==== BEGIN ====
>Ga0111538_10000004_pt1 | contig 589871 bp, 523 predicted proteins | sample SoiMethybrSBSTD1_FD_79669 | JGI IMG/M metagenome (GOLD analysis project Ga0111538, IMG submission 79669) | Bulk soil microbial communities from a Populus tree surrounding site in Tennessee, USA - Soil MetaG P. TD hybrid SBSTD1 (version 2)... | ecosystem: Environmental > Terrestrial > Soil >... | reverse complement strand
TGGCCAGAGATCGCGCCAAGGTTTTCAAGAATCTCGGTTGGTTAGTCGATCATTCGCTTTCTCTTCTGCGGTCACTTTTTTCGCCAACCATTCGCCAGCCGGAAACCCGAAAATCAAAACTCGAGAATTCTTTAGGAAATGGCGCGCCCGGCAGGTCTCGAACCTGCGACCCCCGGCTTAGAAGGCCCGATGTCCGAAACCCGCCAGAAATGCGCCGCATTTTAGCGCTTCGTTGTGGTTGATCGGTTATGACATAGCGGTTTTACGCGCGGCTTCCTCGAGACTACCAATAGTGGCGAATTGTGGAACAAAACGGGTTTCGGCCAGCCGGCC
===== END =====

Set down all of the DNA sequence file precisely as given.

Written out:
>Ga0111538_10000004_pt1 | contig 589871 bp, 523 predicted proteins | sample SoiMethybrSBSTD1_FD_79669 | JGI IMG/M metagenome (GOLD analysis project Ga0111538, IMG submission 79669) | Bulk soil microbial communities from a Populus tree surrounding site in Tennessee, USA - Soil MetaG P. TD hybrid SBSTD1 (version 2)... | ecosystem: Environmental > Terrestrial > Soil >... | reverse complement strand
TGGCCAGAGATCGCGCCAAGGTTTTCAAGAATCTCGGTTGGTTAGTCGATCATTCGCTTTCTCTTCTGCGGTCACTTTTTTCGCCAACCATTCGCCAGCCGGAAACCCGAAAATCAAAACTCGAGAATTCTTTAGGAAATGGCGCGCCCGGCAGGTCTCGAACCTGCGACCCCCGGCTTAGAAGGCCCGATGTCCGAAACCCGCCAGAAATGCGCCGCATTTTAGCGCTTCGTTGTGGTTGATCGGTTATGACATAGCGGTTTTACGCGCGGCTTCCTCGAGACTACCAATAGTGGCGAATTGTGGAACAAAACGGGTTTCGGCCAGCCGGCC